In part two (the longer of the two sections), Viola discusses leadership, authority, and submission. He points out that Scripture describes leadership among the church as service, not decision-making. However, he also says that leaders are to provide oversight, which is "watching out for the spiritual well-being of the church". But, when it comes to decision-making, decisions should be made by a consensus of the entire church, not by the leaders.

Viola uncovers the fact that the idea of "spiritual covering" is not found in Scripture, and he discusses at length the difference between official authorities (such as kings, magistrates, and judges) who have authority based on their position, and organic authority which is "communicated authority", that is "when a person communicates God's life through word or deed". Organic authority is not based on position but on function and service.

Finally, Viola tackles the unscriptural disunity and division caused by denominationalism. He says that the church should return to the apostolic tradition:

"The tradition of the apostles is not a codified set of prescribed rules that the apostles created... Technical correctness and outward conformity to a prescribed form of church order has never been God's desire... What, then, is the apostolic tradition? First, it contains the stories and teachings of Jesus. These are contained in the Gospels. Second, it includes the commands and practices of the apostles that were passed on to all the churches. The apostolic tradition, therefore, represents the normative beliefs and practices of the church of Jesus Christ. Beliefs and practices that were prescribed for each and every church (1 Cor. 4:16-17; 11:16; 14:33-38)." (243-245)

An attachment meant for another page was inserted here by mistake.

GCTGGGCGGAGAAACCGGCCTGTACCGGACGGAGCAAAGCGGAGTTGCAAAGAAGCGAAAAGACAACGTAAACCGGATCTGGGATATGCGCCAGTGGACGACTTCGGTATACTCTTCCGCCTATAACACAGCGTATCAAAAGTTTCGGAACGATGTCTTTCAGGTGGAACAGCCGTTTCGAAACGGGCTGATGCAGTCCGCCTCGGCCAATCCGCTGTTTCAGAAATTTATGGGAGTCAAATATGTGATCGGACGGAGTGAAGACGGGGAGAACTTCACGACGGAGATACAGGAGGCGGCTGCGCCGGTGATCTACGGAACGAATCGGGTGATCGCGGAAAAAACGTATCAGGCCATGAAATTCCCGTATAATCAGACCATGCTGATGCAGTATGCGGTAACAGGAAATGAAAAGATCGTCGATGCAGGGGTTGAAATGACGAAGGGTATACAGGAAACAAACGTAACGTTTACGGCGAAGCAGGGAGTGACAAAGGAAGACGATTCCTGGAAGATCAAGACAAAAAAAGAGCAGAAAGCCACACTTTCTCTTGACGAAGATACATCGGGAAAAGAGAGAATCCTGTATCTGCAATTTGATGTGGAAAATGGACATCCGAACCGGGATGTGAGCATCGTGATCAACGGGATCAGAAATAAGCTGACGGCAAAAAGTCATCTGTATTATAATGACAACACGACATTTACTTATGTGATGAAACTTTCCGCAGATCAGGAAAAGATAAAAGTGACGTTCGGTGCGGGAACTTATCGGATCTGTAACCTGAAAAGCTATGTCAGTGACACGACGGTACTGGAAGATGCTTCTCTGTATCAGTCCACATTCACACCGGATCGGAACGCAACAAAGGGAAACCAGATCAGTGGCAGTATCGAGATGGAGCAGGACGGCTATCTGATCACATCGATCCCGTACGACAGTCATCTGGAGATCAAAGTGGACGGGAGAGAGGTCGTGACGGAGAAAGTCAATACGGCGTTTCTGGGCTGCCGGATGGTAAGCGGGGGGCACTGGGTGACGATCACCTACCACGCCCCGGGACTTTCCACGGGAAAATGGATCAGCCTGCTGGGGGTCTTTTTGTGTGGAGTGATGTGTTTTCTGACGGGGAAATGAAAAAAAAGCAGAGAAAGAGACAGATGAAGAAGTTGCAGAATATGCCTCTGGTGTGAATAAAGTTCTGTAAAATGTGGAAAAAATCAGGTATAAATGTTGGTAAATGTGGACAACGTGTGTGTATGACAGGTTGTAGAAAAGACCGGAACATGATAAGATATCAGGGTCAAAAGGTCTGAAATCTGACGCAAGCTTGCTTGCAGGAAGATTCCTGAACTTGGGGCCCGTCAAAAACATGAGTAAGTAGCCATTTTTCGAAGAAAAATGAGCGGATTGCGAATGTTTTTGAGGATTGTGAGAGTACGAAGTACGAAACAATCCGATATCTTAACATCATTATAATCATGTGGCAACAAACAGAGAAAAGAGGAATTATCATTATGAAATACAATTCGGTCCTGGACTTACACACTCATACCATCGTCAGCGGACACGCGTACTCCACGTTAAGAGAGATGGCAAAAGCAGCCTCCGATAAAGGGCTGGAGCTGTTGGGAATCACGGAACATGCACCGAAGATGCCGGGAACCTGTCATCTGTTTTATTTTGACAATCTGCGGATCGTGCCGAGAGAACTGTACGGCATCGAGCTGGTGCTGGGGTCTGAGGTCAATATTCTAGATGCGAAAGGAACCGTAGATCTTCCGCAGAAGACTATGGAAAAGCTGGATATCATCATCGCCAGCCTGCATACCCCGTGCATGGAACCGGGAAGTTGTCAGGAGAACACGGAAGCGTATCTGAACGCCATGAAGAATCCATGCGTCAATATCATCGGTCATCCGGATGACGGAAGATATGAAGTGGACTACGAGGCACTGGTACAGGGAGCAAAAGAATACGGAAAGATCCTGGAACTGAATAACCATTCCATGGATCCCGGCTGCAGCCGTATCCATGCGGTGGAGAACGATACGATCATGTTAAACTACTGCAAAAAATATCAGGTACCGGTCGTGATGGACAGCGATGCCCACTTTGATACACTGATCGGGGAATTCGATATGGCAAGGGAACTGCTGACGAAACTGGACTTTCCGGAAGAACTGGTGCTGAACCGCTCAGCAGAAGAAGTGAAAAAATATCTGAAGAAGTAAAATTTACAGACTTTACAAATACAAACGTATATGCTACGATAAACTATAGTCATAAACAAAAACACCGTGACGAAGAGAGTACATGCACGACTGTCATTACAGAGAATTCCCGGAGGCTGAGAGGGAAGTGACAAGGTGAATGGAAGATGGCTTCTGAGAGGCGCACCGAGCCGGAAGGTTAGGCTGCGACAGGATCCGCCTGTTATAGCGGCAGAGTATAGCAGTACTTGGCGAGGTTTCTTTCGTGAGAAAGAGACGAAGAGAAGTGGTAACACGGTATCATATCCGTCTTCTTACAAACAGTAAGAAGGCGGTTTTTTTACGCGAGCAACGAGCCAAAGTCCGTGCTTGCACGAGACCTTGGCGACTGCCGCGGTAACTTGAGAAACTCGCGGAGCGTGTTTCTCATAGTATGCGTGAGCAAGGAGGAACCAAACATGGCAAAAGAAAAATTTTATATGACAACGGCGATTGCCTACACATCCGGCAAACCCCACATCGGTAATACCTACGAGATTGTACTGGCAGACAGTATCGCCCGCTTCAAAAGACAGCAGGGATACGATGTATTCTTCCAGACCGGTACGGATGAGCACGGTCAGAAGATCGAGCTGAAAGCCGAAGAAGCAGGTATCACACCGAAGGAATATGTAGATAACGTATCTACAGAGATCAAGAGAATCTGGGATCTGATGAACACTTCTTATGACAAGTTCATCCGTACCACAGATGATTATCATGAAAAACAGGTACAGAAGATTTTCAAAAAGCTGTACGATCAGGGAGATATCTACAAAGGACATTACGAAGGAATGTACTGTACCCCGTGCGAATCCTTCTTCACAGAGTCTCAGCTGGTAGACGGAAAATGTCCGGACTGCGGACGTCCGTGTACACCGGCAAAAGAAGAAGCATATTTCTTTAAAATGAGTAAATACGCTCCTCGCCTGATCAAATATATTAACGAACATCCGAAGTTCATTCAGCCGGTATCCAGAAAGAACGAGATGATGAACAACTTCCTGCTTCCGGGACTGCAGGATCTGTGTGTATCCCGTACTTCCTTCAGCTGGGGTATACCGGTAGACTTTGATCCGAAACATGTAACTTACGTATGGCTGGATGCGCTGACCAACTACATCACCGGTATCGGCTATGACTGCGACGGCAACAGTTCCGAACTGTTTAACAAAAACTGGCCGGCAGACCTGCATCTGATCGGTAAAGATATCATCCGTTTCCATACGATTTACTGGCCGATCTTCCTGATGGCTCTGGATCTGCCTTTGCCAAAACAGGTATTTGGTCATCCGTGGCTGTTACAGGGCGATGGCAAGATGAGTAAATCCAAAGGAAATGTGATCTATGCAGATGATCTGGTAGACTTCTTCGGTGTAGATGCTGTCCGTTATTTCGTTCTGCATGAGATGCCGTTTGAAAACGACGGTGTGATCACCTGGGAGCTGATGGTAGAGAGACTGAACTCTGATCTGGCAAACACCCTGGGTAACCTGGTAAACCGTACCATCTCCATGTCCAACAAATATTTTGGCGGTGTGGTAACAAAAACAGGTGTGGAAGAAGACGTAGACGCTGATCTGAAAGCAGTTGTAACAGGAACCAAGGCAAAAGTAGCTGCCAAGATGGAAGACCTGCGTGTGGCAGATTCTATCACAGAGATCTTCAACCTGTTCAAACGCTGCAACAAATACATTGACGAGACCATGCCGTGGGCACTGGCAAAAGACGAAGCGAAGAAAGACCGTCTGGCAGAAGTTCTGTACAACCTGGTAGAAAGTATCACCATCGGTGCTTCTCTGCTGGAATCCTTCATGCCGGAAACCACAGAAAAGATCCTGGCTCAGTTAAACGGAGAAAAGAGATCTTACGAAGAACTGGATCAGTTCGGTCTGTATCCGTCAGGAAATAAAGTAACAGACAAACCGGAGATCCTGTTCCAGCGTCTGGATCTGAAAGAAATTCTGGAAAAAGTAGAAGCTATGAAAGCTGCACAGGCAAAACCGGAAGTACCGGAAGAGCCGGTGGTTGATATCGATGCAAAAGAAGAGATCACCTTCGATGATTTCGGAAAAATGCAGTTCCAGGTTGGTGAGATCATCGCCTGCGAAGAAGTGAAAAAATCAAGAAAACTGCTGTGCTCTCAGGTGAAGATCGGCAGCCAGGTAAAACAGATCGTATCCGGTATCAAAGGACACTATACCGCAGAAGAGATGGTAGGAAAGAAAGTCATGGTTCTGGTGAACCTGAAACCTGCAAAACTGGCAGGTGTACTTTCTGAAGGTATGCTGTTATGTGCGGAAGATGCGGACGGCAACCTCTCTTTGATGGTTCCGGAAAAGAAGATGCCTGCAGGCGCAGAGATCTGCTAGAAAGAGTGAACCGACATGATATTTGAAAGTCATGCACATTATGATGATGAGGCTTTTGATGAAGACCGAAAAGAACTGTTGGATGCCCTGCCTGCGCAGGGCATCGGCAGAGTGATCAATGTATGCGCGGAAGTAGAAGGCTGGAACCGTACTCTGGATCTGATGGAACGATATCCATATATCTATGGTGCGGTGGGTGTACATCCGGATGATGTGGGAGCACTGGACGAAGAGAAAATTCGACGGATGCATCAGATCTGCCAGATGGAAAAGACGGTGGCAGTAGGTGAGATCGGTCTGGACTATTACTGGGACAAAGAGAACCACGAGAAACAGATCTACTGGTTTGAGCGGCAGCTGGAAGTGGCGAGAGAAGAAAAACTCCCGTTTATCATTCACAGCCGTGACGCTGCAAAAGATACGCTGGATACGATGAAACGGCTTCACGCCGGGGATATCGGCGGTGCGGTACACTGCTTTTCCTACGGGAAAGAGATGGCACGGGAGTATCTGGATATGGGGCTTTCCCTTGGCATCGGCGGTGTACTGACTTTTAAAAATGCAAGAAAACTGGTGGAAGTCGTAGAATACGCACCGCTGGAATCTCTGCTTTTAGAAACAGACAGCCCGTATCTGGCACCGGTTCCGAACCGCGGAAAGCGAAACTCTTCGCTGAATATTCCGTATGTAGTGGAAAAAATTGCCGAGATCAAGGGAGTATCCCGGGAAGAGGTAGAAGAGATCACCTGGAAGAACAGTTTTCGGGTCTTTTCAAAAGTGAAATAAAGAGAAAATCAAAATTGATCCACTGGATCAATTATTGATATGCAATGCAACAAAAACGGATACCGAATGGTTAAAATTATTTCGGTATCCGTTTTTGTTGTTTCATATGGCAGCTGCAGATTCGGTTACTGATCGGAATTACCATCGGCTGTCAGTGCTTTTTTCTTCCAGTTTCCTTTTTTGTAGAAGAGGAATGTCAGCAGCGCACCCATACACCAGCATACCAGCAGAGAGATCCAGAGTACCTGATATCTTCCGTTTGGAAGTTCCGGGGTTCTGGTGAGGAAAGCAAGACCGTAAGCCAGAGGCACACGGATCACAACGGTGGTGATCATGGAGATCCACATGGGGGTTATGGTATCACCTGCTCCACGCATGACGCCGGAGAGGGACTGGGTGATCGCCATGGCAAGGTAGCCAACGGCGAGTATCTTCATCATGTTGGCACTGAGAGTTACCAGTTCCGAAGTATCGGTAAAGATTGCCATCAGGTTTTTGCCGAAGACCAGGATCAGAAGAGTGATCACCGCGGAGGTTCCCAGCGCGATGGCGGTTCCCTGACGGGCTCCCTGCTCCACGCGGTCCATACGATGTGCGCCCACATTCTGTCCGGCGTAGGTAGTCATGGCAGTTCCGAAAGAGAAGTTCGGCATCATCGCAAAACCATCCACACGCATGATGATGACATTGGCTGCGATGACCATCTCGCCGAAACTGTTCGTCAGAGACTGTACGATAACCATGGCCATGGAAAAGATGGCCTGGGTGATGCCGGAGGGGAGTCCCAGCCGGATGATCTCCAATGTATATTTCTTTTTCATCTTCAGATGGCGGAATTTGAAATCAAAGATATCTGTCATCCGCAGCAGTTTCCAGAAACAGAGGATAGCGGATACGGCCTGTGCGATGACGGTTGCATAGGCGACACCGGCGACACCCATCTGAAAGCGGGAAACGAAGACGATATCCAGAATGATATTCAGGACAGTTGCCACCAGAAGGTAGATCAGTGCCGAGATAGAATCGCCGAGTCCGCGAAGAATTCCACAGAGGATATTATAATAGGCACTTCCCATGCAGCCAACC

I think that most people who read this book will fall into one of two camps. The first camp includes that who are comfortable with the methods, practices, and beliefs of the institutional church. For people who fall into this camp, Viola will not persuade many. Why? Because they will chalk up Viola's book to misinterpretation and misrepresentation of the Scriptures. There are entire hermeneutical traditions used to prop up the institutional church, and these props will not fall easily. However, some in this camp will thank Viola for pointing out that the institutional church needs to be tweaked. This was not Viola's goal.